- Travel and Places»
- Travel Activities & Ideas
5 Reasons NOT to Visit an Indoor Water Park
If you live in the Upper Midwest or some other area where the winters are grueling, you've likely thought about visiting an indoor water park at some point. In fact, you may be one of the millions who have already visited a water park resort in the last couple of years. These climate-controlled getaway spots have popped up all over the United States - as well as in Canada, Europe, and Asia.
A trip to someplace like Great Wolf Lodge or CoCo Key would seem like the perfect mini-vacation for the whole family. You get to enjoy a nice, tropical climate that's probably not far from home, with activities for all ages. I mean, who doesn't love a water slide?
So what's not to like? Well, more than you probably think. Here are a handful of reasons why you might not want to pack up your swimsuit and head out to the nearest water park hotel.
Do You Really Want to be Seen in Your Swimsuit?
The time of year when you really need a tropical getaway also happens to be the time when you look worst in a swimsuit. Thanksgiving and Christmas are the most calorie-packed holidays, leading to expanded waistlines and numerous New Year's resolutions to get fit in time for summer (the normal swimsuit-wearing season). Plus, assuming you live up north, you're probably all pasty white. Visiting a water park at this time of year means being seen at your worst.
On the other hand, indoor water parks aren't exactly Venice Beach. Most people don't go to be seen. They go to splash around with their families.
They're (Mostly) For Kids
Speaking of families, most indoor water parks are geared toward kids. If you don't have children of your own - or even if you do - you might not relish the thought of being in an enclosed water park jam-packed with screaming, hyperactive youngsters. It's a scientific fact that kids are at their rowdiest when wet, so any adult who ventures into one of these places needs a heaping helping of patience.
Besides, most of the attractions at indoor water parks are too small for grownups. For the adults, there's often only a hot tub and lazy river to pass the time. If you enjoy watching kids (yours and/or someone else's) splash around and have fun, this might suit you just fine. Otherwise, it might be an endurance test.
Most indoor water parks are part of hotels or resorts, and many of them (most notably Great Wolf Lodge) require you to rent a room in order to get into the water park. In other words, it's a full-fledged trip. If you're bringing kids along, also consider that you'll likely have to pay for food and arcade games. All in all, it's likely to be more expensive than the typical weekend activity.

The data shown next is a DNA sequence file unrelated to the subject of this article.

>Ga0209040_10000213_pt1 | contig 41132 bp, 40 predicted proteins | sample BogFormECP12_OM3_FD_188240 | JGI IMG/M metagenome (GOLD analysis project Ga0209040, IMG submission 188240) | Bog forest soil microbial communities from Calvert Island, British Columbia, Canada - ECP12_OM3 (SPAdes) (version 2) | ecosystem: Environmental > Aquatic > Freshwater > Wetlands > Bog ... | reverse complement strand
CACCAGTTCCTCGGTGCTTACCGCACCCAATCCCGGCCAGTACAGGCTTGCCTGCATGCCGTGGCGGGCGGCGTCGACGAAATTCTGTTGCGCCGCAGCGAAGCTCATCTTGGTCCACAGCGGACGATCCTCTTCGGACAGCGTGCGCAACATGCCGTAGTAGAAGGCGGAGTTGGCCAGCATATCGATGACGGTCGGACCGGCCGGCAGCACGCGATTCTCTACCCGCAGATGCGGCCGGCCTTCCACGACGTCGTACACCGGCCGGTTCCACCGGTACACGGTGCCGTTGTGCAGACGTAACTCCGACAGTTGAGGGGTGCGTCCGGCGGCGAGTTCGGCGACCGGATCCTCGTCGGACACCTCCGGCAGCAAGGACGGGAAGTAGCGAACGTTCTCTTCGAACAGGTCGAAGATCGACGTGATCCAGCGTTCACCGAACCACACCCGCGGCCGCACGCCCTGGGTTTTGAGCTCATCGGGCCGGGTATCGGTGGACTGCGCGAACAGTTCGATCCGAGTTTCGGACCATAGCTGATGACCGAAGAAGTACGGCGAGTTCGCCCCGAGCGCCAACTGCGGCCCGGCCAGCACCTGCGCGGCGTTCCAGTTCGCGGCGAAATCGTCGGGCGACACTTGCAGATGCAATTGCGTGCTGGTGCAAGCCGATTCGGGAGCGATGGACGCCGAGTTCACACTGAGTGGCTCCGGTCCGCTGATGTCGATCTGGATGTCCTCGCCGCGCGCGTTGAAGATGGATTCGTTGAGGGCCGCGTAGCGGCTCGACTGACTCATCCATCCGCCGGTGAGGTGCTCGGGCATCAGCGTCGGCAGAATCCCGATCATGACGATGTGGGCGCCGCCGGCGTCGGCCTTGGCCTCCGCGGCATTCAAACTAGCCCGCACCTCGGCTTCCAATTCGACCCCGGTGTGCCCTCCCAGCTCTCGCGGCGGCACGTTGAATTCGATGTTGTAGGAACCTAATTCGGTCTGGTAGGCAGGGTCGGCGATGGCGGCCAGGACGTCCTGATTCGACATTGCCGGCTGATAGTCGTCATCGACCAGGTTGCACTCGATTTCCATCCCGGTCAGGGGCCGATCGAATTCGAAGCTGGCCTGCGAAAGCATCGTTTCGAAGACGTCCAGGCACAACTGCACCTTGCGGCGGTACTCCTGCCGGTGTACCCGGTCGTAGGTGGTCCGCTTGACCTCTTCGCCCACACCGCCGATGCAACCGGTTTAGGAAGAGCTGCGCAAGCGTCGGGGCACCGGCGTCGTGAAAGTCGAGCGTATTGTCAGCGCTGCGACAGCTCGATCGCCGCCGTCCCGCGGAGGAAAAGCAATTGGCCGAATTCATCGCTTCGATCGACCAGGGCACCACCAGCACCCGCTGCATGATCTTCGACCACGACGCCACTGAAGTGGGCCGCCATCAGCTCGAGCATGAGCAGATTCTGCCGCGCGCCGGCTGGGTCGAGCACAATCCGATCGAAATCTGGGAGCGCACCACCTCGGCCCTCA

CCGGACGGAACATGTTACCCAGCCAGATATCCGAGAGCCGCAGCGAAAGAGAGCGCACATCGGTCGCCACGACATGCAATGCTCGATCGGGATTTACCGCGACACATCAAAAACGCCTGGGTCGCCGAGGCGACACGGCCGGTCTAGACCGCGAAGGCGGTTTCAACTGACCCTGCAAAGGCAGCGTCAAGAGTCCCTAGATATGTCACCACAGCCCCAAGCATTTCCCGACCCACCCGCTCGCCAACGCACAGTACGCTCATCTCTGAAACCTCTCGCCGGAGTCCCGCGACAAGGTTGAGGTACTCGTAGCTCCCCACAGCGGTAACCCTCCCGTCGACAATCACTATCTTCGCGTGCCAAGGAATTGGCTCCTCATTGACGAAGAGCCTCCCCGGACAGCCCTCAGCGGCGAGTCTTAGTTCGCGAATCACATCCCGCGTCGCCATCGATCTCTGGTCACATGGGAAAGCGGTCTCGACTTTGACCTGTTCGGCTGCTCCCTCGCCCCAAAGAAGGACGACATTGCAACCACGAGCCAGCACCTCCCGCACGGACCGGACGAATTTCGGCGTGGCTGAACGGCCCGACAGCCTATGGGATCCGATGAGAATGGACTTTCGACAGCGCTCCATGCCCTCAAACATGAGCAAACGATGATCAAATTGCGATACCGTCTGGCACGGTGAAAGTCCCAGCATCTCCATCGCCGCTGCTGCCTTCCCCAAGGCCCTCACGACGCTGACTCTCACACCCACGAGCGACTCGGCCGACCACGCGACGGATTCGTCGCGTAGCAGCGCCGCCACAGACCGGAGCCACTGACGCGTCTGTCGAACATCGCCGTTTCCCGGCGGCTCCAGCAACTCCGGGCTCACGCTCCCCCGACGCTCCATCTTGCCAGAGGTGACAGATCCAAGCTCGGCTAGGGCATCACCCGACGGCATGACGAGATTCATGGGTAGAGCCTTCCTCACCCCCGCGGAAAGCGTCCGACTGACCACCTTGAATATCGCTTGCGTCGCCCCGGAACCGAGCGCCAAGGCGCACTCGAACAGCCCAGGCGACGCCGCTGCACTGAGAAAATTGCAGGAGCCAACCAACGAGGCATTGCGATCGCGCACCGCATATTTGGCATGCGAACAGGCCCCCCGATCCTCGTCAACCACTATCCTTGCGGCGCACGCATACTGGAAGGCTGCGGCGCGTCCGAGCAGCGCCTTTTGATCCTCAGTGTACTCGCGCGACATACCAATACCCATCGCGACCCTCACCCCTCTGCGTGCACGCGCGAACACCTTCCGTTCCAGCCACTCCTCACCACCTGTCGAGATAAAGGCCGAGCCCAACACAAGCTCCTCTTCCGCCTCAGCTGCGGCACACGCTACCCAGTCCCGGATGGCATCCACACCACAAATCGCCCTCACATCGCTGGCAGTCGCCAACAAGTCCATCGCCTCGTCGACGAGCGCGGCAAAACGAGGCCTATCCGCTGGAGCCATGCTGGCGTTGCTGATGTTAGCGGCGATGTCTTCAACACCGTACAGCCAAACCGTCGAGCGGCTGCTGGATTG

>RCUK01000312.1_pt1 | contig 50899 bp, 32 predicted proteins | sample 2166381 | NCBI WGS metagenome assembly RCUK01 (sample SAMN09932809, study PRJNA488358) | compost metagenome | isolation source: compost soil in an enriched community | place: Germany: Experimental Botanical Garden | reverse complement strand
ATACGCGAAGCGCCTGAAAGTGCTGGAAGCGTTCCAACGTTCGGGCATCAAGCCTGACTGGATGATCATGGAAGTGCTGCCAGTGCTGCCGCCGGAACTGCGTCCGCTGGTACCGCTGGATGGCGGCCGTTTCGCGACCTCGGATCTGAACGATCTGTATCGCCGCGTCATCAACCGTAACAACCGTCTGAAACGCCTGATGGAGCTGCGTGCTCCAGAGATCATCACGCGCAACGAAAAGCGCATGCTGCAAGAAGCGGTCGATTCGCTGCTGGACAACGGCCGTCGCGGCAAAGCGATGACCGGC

Of course, it all depends on how you judge it. Compared to an actual vacation, a simple roadtrip to a water park hotel is cheap. On the other hand, if you just want an afternoon of water sliding and river riding, it might be more than you're willing to pay.
They're Unsanitary, Maybe Even Unsafe
Public pools in general are, well, gross. One in five people admit to peeing in the pool, and that number probably goes up when you're talking about the kid-heavy crowds at indoor water parks. Waterborne illnesses thrive in these wet, enclosed environments, which is why it should be no surprise that there have been a number of outbreaks at indoor water parks in recent years (one of which resulted in a big lawsuit in New York).
Chlorine and other chemicals are used in abundance to keep illnesses from spreading, but these come with their own risks. Some scientists are concerned about prolonged exposure to pool chemicals, particularly in an enclosed environment. Lots of splashing around makes things worse, as it increases the amount of chemicals in the air.
There's always the possibility of bodily harm as well, either through falls/collision or drowning. Fortunately, most inside water parks are well staffed with lifeguards to head off accidents. Still, it's something to be concerned about.
You Could Wind up at a Bad One
Just like hotels vary in quality, so do indoor water parks. While indoor parks have come a long way in the last decade or so, there are still some stinkers out there. Some signs of a poorly run water park include:
- Dirty/unsanitary facilities
- Inadequate number of lifeguards on duty
- Poor security
- Lots of equipment out of order
Before booking your stay, be sure to do your research at your favorite travel site to make sure the water park is all it's cracked up to be.
STILL Want to Visit an Indoor Water Park?
I suspect that for most people, the answer is still yes. Despite all the downsides, water park resorts can be a blast, as evidenced by the many people who return to them year-after-year. In fact, many families have made a tradition of staying at one of these resorts during the holidays, when places like Great Wolf Lodge are decked out with Christmas decorations.
That said, indoor water parks definitely aren't for everyone. Be aware of the negatives before deciding for yourself whether a visit to one is worth the price of admission.